San Antonio’s 32-member Housing Bond Committee met for the first time Wednesday to start discussing how the City of San Antonio should spend the $150 million set to be included in the housing portion of the 2022 municipal bond, the largest amount of money ever included for that purpose.
Unlike San Antonio’s four other citizen bond committees — which will be reviewing specific park, street, drainage, and facility projects — the Housing Bond Committee will be setting priorities for its slice of the city’s proposed $1.2 billion bond rather than identifying specific projects to be approved by voters.
The housing bond money can be used to build new housing units and rehabilitate existing housing, Assistant City Manager Lori Houston told the committee. It’s up to the committee to come up with what populations and what kinds of projects should be prioritized.
“The actual language on the ballot will be very general to properly inform the public while providing needed flexibility to consider a range of projects that further [the] priorities and objectives of this committee,” Houston said.
The housing bond represents a shift in how San Antonio both spends bond money and addresses housing needs.
The city included $20 million for housing in its 2017 bond, but that money could be used only to purchase property and facilitate private sector development. A charter amendment approved by voters in May permits the city to pay a developer or a housing provider directly to produce affordable housing, as well as pay for repairs and other financial tools.
The priorities for the housing bond can be population-based, such as targeting households that earn up to 30% of the area median income (AMI), and strategy-based, such as focusing on building apartment complexes or downpayment assistance, Houston told the committee.
Other examples of strategy-based priorities that the bond committee could consider include single-family construction, home rehabilitation, land banking, rent buy-downs, permanent housing for people experiencing homelessness, and gap financing for potential homeowners and developers.
“We have a really important job here to do,” said Katie Vela, executive director of the South Alamo Regional Alliance for the Homeless, who co-chairs the committee. “We all know through our work, and even in our personal lives, how difficult it can be to locate housing, and there’s a pressing need — [an] unprecedented need because of the pandemic.”
Houston said the priorities identified by the committee should be in line with the nearly completed Strategic Housing Implementation Plan (SHIP), which outlines how public and private entities could spend $3.3 billion over the next 10 years to reach the city’s affordable housing goals.
According to city data, 95,000 San Antonio residents spend more than 30% of their income on housing, considered an unsustainable burden. The housing implementation plan aims to help those residents by building more affordable housing, preserving existing affordable housing stock, and raising incomes through job training over the next 10 years.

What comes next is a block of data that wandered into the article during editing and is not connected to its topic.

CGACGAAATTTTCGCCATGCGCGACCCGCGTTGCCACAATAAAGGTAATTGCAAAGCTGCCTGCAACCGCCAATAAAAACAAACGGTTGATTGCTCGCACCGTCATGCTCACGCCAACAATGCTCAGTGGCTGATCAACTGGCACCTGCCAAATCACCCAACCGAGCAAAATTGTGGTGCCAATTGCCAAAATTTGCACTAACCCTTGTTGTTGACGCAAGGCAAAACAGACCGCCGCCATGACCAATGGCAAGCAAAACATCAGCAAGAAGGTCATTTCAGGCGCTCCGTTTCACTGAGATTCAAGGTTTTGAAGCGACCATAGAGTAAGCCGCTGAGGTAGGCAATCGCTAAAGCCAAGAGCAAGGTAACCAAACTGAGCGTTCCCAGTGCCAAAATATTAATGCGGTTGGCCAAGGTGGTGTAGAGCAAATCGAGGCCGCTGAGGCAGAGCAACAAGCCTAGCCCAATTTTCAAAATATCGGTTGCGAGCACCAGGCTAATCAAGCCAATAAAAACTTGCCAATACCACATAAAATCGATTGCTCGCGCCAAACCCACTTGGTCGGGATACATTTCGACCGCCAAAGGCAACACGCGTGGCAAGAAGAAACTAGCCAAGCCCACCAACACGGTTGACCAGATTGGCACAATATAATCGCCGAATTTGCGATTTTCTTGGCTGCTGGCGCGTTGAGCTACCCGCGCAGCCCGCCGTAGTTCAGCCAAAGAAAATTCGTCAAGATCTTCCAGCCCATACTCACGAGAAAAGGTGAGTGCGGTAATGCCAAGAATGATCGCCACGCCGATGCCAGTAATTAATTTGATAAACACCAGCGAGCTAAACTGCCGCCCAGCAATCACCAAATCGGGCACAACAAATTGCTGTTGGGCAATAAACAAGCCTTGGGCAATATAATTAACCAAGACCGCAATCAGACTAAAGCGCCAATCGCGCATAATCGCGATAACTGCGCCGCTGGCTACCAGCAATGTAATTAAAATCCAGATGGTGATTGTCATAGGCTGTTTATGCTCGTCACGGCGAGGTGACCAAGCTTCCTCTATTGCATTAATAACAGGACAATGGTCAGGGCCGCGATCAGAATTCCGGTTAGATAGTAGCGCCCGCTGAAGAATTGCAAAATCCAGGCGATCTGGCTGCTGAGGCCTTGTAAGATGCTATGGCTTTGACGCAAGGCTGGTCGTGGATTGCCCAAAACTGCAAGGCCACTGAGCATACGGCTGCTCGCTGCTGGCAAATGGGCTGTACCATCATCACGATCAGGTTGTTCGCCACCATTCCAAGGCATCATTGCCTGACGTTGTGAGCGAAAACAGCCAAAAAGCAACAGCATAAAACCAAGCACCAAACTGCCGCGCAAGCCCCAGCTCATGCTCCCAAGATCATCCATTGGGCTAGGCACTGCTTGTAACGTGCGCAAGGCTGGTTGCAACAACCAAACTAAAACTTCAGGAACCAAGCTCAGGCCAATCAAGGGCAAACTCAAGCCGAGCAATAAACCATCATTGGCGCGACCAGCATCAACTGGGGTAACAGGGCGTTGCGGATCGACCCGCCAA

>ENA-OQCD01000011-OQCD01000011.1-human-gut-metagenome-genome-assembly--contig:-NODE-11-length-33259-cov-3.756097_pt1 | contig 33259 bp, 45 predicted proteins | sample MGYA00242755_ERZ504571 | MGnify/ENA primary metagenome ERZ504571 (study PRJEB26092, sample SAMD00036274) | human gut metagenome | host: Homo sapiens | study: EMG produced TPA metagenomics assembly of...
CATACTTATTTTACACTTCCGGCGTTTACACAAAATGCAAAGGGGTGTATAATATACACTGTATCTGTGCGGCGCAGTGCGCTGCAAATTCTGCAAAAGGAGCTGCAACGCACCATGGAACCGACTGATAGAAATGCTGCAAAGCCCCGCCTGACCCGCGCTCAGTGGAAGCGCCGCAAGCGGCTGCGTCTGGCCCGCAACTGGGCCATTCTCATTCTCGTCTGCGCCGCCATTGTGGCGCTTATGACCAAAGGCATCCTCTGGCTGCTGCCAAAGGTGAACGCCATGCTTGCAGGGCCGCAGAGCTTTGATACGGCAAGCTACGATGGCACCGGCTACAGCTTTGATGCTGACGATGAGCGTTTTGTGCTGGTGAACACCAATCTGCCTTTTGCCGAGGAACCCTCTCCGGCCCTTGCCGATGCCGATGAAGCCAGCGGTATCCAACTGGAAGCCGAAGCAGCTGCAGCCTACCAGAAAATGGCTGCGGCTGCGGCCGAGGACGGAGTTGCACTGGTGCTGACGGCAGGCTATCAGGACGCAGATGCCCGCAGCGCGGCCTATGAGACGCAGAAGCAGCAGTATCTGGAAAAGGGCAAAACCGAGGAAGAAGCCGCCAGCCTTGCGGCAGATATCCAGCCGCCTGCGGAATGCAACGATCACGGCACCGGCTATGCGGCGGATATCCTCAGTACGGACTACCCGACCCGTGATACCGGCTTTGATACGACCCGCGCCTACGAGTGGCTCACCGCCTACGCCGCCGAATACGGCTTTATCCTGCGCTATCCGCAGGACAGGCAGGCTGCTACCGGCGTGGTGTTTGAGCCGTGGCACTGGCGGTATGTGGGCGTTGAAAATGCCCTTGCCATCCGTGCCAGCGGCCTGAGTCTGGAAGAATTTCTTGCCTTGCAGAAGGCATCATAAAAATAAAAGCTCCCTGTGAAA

The area median income (AMI) for an individual in the San Antonio-New Braunfels metropolitan area is $51,900; it’s $74,100 for a family of four. The city defines affordable housing as that which a household making 60% or below the area median income can afford. That’s an individual earning $31,140 or a family of four whose income is $44,460.
Public input, which includes in-person and virtual meetings, for the housing implementation plan will continue until at least late November. City Council is expected to approve the plan in December.
Bond election in May
Housing will be one of six bond propositions put to a vote in May. The 2022 housing bond will fund projects over the next five years. The city is expected to propose another $150 million in the next bond.
If the bond is approved by voters, the city will issue requests for projects that fit into the housing priorities outlined by voters. Those projects will also be vetted according to a framework developed by the city Housing Commission, which gives deference to sustainable housing that connects residents to work, services, and recreational and educational opportunities.
“Where we think that [affordable housing] should go is a really important question … I think it’s an important and missing element in a lot of these conversations,” said committee member Christine Drennon, an associate professor of sociology and anthropology at Trinity University.
Several committee members said they would like to see the poorest residents prioritized over those who make the median income or more.
“I don’t think that we should … use city taxpayer dollars to fund the development of 120% AMI housing, ” said committee member Rich Acosta, a realtor and president of a housing assistance nonprofit.
Committee member Mia Loseff, a director at the nonprofit Texas Housers, an advocacy group for low-income housing, said the bond should focus on those who make 50% AMI or less and on preserving housing stock.
“Especially in these districts 2,3, [and] 5 that have older housing stock and are also [home to] lower-income families overall,” Loseff said.
Former Councilwoman Shirley Gonzales (D5), chair of the Housing Commission, also co-chairs the bond committee, which is composed of three representatives appointed by each City Council district.
The bond committees will meet several times before they finalize their recommendations by Jan. 12, Houston said. City Council is slated to vote on each bond package in early February, sending it all to voters on May 7.